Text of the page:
Archive for the ‘Commodification’ Category

The interview below was conducted with members of the rank-and-file Health Sector Workers Network who belong to the nurses’ union (the NZNO).

Philip Ferguson: What have been the key issues in the nurses’ dispute with the DHBs?

Health Sector Workers Network actvists: They really are two-fold.

There are the issues around safe staffing, which with chronic staff shortages, have seen Nurses, Midwives and HCAs working in dangerously unsafe working environments.  In many worksites, particularly the Emergency Departments and Mental Health facilities, there are daily incidents of verbal and physical abuse and assault of staff.

The ability to give excellent patient care without the need for care rationing will only be possible with more staff and clear patient-staff ratios.

Pay equity is the other important issue that members are passionate about.  The need to have remunerations that reflect skills and responsibilities is essential.  We need staff retention and the ability to attract new people to the profession.  If this doesn’t occur, Nurses, Midwives and HCAs will look elsewhere for better wages and conditions, like jumping the ditch to Australia.  Already nurses are leaving on an almost daily basis, resulting in chronic staff shortages and if these issues aren’t addressed it will only get worse.

PF: How successful has the industrial action been?

HSWN: There have been mixed feelings on the success of the strike action.  Due to this dispute being (more…)

Advertisements

by Don Franks

A just-released Salvation Army-commissioned survey of over 1000 New Zealanders showed 45 per cent of them went without heating last year, due to cost. Doctors’ visits were not made by 44 per cent because they couldn’t afford it. 

Manager for the Salvation Army’s welfare services, Jono Bell, said his first response to the figures was disbelief. 

“But on reflection, I thought, actually the numbers are not too dissimilar from what we are seeing on the frontlines,” Bell said. 

“It’s not just beneficiaries but people in our community who are working are still not making ends meet and are being forced to choose. It is a widespread problem.”  Bell said it was wrong working families were being forced to choose between food, housing and heat. 

“Some of the numbers have serious implications,” he said.

“People can’t heat their homes, so they are getting sick more often, so they have to go to the doctor but can’t afford it.  More medicine is required so they are having to make a choice between medicine and food.  And then there’s the house prices on top of that.”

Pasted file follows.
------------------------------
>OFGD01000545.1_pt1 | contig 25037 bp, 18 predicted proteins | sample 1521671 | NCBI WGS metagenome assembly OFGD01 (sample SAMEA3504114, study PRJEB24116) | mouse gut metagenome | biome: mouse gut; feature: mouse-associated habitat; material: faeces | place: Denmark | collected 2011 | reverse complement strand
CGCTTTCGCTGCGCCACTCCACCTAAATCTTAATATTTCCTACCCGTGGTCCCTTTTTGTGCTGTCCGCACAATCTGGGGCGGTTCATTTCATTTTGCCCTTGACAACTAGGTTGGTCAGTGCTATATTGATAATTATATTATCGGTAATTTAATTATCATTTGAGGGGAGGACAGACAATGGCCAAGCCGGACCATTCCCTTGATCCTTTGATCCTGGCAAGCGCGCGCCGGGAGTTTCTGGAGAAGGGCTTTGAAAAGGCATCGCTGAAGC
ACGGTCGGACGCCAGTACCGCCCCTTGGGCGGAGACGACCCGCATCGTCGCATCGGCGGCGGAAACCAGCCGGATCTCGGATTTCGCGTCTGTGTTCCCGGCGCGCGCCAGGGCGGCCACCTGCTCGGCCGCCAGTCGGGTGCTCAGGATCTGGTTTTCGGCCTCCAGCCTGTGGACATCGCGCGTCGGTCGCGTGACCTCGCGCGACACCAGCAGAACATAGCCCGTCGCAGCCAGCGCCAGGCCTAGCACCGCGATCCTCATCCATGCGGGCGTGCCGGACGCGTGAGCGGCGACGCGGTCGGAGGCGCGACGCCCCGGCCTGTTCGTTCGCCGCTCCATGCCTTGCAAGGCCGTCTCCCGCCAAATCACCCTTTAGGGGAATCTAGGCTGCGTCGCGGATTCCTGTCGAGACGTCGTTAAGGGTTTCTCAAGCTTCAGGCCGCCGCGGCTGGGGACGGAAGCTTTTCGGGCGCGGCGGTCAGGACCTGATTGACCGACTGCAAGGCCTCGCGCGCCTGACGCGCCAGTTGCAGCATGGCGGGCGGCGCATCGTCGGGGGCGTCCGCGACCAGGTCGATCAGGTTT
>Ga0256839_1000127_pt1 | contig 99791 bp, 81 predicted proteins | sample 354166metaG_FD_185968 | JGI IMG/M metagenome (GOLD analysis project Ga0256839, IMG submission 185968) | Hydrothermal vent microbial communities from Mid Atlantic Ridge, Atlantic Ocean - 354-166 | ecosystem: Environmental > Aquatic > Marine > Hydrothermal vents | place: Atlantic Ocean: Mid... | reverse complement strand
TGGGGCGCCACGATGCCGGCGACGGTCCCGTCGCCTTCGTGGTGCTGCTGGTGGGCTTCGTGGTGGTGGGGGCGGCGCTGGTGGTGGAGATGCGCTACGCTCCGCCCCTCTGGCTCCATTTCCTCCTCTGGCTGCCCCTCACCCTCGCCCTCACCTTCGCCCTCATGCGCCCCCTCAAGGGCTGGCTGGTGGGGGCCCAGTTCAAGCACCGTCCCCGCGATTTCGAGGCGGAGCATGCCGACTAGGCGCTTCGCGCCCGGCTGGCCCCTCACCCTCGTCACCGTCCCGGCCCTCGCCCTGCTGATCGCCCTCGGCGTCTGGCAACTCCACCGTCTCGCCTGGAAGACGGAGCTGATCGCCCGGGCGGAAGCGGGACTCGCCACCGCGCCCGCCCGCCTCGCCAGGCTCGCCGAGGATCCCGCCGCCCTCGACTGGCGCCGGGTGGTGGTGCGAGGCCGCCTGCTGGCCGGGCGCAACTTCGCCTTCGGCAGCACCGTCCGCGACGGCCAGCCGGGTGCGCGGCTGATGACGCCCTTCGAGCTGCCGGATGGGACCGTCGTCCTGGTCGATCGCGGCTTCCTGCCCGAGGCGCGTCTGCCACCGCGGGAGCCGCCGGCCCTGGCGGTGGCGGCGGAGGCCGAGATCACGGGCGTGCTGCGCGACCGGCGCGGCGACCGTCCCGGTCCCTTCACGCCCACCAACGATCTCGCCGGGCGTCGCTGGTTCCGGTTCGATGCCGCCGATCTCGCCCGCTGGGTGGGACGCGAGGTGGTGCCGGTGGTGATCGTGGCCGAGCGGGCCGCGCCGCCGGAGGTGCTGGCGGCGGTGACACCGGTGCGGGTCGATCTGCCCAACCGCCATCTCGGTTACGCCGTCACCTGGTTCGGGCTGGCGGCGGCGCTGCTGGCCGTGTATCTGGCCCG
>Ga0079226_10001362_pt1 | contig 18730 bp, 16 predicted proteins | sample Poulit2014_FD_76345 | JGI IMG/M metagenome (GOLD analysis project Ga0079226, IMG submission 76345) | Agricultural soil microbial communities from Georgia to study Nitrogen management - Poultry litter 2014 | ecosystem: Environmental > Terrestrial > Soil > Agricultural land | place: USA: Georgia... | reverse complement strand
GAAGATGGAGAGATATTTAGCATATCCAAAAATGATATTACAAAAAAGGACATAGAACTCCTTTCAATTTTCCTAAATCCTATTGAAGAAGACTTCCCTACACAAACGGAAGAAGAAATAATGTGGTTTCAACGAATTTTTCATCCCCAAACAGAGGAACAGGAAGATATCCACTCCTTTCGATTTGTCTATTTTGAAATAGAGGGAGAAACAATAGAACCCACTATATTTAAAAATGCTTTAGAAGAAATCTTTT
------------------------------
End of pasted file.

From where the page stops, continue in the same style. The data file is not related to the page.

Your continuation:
In the same week as the Salvation Army survey, an alternative opinion was published in the New Zealand Herald, by one of the economy’s most  (more…)

by Don Franks

“Auckland’s phoney homeless make $100 a day on the streets” is a Herald piece by Amanda Saxton, about a few skid row alcoholics who assemble early each morning to sit together and drink.

A group of apparently lazy, cynical, dishonest parasites, permanently partying, preying on each other and neglectful of their own children. 

“They look homeless, act homeless, and half of them actually are homeless. But Phillip and the group’s kaumātua Sole Johnstone have houses to go home to each evening.”

“Why would we work, slaving 40 hours a week, when we can get $100 a pop sitting here? And I can get drunk at the same time.”

“On a good day, Phillip makes about $100 begging. On an amazing day, $200 – that’s on top of his benefit and his partner’s salary. He says he spends about $100 a day on beer and the odd bit of whiskey”. (more…)

global_perspectiverThe following interview was first published in English on leftwingbooks.net, see here.

This is the English version of an interview with Torkil Lauesen that Gabriel Kuhn conducted for the German daily junge Welt. Torkil Lauesen is a Danish anti-imperialist whose book The Global Perspective: Reflections on Imperialism and Resistance has recently been published by Kersplebedeb. In 1991, Lauesen was sentenced to ten years in prison for his involvement in the so-called Blekingegade Group whose activities have been featured in the PM/Kersplebedeb release Turning Money into Rebellion: The Unlikely Story of Denmark’s Revolutionary Bank Robbers. (The book can be bought here)